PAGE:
Dying With Debt: Will Your Children Inherit Your Obligations?
When Lisa Boesen's parents died a few years ago, they left $60,000 in credit card debt. Lisa and her two siblings were surprised, but they had never discussed their parents' finances. Within a month, creditors began aggressively calling. One credit card company, which repeatedly called Boesen trying to negotiate a payment, ended up putting a lien on the house. A year later, the debts were finally paid off, but only after being reduced through negotiation.
"It was a terrible experience," says Boesen, who lives in Texas. "We were already stressed from grieving and managing the estate. Managing debt was an added stressor."
Boesen may not be the only heir who gets this type of surprise. Seniors are piling on debt faster than ever, which means more children will be dealing with creditors upon a parent's death. Nearly 40% of all seniors say they have accumulated debt in their retirement years with no plans to pay it off during their lifetime, according to a survey by CESI Debt Solutions in Raleigh, N.C. For seniors, knowing in advance the debts your heirs will be responsible for paying, as well as informing them about how to deal with creditors, will result in your heirs being able to resolve your debt even while they grieve your loss, experts say.
"Looking forward, (senior-citizen debt) will be a significant issue," says Carrie Coghill, director of consumer education at FreeScore.com. "All creditors need to be paid before money is released to beneficiaries."
Some situations are more complex than others. Where you live and whether anyone co-signed for your credit cards are two of the biggest variables heirs are likely to encounter during the resolution of your estate, experts say. After someone dies, all creditors should be notified, but the similarities among individual debts ends there, they add.
Your daughter won't inherit a credit card bill
One bright spot: Heirs usually won't have to pay off your credit card debt if it's solely in your name. The estate takes care of what is paid, and only your named executor handles the estate, including toting up debts, selling off assets and settling outstanding debts. "How they fall comes down to a probate process," says Coghill, noting that it varies by state.
But what if there's no money left?
"Generally, funeral expenses, taxes and administrative fees are paid first," says Stephen Silverberg, an estate planning lawyer in Roslyn, N.Y. With secured loans such as car loans or mortgages, creditors have primary rights to assets, he explains. And the family may be protected from different types of creditors by state laws, he says. Any money that's left after all those considerations goes to pay unsecured credit card debt.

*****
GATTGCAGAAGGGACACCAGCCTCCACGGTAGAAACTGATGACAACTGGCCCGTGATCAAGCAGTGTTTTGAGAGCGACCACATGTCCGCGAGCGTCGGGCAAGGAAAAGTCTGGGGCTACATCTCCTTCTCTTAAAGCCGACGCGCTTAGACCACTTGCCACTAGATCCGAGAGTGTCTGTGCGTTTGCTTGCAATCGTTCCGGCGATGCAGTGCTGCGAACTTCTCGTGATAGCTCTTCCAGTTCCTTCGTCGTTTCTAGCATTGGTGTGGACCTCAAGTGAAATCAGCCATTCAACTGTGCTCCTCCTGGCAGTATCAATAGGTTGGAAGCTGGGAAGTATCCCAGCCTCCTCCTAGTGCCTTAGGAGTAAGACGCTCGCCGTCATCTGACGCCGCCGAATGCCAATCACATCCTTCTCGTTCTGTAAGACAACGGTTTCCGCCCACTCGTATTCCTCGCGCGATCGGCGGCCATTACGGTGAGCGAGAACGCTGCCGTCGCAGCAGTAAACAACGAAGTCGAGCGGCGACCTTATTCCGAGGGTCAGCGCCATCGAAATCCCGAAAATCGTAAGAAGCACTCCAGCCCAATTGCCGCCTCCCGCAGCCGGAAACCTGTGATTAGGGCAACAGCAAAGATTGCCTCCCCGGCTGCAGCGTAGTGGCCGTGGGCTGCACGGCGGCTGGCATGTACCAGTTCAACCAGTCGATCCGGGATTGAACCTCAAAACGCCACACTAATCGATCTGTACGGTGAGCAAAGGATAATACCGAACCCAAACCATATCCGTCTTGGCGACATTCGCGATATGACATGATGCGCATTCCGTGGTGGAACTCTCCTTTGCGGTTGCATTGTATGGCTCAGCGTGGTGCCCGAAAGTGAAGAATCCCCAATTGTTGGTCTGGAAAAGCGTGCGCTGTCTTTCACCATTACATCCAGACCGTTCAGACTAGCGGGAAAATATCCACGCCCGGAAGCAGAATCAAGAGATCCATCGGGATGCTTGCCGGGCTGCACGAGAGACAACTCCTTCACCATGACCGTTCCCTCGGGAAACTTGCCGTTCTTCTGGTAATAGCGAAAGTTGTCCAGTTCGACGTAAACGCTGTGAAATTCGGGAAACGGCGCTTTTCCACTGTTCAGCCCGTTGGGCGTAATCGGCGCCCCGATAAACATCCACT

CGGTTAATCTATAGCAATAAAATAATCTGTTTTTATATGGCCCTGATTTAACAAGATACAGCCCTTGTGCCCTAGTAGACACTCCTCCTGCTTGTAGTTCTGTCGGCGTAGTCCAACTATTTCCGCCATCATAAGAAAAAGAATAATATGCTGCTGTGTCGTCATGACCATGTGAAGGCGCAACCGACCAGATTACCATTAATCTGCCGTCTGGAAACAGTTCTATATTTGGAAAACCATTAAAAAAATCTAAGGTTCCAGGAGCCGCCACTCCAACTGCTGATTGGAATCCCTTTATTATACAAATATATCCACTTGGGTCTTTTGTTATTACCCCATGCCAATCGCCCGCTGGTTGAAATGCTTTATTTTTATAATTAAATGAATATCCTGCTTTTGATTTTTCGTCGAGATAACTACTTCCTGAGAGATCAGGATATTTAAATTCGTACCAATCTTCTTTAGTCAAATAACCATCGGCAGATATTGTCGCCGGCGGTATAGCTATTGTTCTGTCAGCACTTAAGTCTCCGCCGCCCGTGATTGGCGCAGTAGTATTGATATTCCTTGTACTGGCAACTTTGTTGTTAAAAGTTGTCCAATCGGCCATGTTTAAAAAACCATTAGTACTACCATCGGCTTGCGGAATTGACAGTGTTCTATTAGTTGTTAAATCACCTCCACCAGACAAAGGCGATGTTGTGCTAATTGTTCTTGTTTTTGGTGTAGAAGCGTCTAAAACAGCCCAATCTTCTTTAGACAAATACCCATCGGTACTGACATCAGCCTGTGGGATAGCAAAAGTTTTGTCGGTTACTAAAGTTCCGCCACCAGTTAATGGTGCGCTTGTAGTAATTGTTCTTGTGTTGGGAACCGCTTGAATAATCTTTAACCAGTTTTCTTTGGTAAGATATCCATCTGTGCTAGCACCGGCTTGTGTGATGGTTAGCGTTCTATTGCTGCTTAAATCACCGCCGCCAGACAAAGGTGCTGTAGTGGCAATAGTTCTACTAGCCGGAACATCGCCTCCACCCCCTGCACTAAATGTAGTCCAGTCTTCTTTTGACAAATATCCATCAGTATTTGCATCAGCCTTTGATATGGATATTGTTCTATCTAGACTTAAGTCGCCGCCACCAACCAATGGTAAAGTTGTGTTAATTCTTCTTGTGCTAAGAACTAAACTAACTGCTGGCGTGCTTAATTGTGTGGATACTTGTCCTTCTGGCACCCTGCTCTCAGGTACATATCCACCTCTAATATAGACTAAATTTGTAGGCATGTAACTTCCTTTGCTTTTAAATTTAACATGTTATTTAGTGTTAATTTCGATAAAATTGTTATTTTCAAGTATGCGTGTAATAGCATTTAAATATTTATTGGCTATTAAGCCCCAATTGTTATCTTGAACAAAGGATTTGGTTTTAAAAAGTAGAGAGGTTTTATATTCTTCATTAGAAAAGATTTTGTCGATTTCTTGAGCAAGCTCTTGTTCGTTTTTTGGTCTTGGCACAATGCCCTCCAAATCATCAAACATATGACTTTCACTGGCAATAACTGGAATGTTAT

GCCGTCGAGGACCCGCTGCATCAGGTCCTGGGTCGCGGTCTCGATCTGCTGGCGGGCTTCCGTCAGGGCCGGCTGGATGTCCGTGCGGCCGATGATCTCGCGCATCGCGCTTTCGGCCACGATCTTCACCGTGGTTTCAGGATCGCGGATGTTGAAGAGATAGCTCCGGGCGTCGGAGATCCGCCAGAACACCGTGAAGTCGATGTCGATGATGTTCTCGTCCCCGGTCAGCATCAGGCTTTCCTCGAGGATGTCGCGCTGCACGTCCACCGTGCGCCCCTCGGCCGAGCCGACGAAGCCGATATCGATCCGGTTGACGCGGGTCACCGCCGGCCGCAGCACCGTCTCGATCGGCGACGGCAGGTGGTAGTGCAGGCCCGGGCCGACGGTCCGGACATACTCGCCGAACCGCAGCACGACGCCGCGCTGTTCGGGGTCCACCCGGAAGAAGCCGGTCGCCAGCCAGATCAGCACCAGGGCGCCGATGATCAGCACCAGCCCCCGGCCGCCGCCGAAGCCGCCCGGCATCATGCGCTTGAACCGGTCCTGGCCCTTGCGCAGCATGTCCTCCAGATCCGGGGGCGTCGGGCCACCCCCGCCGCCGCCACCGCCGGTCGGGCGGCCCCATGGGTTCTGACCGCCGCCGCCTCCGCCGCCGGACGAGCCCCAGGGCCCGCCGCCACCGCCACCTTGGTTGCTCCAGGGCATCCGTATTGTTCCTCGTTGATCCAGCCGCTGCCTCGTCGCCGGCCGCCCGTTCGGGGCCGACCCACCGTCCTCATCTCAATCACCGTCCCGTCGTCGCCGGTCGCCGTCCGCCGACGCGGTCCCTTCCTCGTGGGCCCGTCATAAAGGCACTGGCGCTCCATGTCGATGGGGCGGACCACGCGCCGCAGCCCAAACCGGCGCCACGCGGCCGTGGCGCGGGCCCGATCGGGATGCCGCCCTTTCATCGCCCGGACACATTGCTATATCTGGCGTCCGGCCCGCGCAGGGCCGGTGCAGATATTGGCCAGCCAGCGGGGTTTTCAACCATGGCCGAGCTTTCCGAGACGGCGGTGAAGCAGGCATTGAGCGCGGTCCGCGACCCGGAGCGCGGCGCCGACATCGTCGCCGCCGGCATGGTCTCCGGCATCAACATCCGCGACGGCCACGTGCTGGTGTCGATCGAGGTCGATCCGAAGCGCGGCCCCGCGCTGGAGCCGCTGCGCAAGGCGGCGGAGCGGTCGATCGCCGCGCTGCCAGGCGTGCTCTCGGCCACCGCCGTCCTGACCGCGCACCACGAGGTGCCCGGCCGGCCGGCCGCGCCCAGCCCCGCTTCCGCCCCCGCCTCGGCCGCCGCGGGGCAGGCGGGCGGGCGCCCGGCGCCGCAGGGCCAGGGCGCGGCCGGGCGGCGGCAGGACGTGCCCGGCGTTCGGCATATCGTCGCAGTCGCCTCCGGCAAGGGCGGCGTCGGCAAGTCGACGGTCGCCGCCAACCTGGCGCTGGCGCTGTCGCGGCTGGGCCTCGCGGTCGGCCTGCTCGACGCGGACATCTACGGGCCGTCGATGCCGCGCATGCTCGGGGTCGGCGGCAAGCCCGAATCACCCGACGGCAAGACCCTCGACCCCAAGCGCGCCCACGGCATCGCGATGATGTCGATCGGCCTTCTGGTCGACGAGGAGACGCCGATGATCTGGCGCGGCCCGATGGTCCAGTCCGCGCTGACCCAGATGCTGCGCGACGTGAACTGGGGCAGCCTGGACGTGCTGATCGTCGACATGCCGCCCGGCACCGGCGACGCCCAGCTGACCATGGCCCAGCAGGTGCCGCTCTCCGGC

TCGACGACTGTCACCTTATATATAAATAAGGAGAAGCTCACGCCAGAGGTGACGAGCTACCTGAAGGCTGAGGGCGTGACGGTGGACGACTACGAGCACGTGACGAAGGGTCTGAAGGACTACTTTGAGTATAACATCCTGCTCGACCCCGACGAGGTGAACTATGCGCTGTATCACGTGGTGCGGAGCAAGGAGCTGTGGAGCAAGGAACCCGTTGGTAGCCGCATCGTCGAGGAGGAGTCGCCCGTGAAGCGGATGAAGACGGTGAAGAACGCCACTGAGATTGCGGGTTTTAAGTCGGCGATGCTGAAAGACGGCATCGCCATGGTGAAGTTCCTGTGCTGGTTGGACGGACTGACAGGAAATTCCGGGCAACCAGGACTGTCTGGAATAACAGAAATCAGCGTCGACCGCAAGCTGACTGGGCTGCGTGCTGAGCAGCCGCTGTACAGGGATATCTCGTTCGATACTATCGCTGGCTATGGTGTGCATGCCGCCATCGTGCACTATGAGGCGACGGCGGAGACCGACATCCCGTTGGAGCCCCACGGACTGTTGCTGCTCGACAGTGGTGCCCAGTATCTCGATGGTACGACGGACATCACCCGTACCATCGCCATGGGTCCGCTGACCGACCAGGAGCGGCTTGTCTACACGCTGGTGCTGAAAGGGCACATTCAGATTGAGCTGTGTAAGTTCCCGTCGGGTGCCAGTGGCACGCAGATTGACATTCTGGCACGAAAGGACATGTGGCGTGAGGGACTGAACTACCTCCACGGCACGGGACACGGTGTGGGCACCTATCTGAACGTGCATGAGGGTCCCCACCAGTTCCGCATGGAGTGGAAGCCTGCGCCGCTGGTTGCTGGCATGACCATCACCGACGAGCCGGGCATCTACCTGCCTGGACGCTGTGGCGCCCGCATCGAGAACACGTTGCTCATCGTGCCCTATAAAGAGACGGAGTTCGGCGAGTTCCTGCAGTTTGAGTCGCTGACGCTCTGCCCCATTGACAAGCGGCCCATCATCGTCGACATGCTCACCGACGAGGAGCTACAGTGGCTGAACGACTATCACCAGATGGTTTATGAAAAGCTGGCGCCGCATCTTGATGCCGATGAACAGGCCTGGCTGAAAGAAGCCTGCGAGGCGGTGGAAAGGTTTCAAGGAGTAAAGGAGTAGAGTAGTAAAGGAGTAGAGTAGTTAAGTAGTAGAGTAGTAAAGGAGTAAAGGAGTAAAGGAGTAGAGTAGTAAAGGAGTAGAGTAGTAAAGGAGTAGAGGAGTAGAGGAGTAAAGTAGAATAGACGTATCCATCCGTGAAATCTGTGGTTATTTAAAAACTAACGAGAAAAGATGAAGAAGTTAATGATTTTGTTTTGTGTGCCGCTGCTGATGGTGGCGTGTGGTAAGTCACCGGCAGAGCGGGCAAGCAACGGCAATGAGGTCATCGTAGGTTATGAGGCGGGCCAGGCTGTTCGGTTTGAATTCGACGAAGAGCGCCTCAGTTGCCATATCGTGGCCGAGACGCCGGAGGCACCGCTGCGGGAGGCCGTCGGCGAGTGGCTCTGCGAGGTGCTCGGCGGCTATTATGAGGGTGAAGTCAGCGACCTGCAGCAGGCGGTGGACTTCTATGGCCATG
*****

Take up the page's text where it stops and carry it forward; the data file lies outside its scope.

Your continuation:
If there's no money left, credit card companies write off the debt. "If it's a lot of money, nobody will give up," says Ken Rubinstein, a partner at the New York City-based law firm Rubinstein & Rubinstein. "But if the debt is less than $25,000, it's ancient history."
Co-signed loans can be a sticking point
One wrinkle that can complicate the process of resolving debt after your death is whether you have co-signed loans, experts point out. That's because anyone who co-signs a loan is also liable for the debt.
"I have so many horror stories about co-signing," says Kim McGrigg, spokeswoman for the financial counseling and education service Money Management International in Sugarland, Tex. She cautions people against being co-signers, including adult children. "A family should also know its rights," she says. Some family members pay off debts even when they're not liable, because they didn't know or feel pressured, McGrigg says.
"(Credit card companies) will make you feel guilty," says Boesen. "You have to separate the personal from the estate."
Authorized users have a different status than co-signers: They aren't liable for the debt.
Whether you live in a community property state can factor into debt settlement after you die also, experts say. There are 10 community property states: Alaska, Arizona, California, Idaho, Louisiana, Nevada, New Mexico, Texas, Washington and Wisconsin. In these states, debt may be passed to the spouse, but rules vary. "It's very smart to work with an attorney," McGrigg says.
Protecting your assets from creditors
The sweeping Credit Card Accountability, Responsibility and Disclosure (CARD) Act of 2009 offered some protections for heirs. For example, creditors can't keep charging late fees or annual fees during estate settlement. "Creditors must tell executors what amounts are owed as soon as possible," says McGrigg.
Not all monies are vulnerable to creditors. Such ERISA-covered employee retirement accounts as 401(k)s don't pass through the estate; instead, they have named beneficiaries. On the other hand, "IRAs differ by state," says Silverberg.
The best protection of all is having open discussions within a family, so there's "no unexpected shock about debt," says McGrigg. The first question should be: Do you have a document to protect you and your assets?
Boesen also recommends planning ahead. "Make sure there's plenty of money or assets in the estate to address the debts," she says. "Credit card companies do want their money and will outsource (collection) to get the best deal they can get."
One last tip: Let creditors know that within the family there is one contact person. "Contacting other family members to negotiate is (then) considered harassment," she says.
By Constance Gustke
Original Article: Dying With debt: Will Your Children Inherit Your Obligations?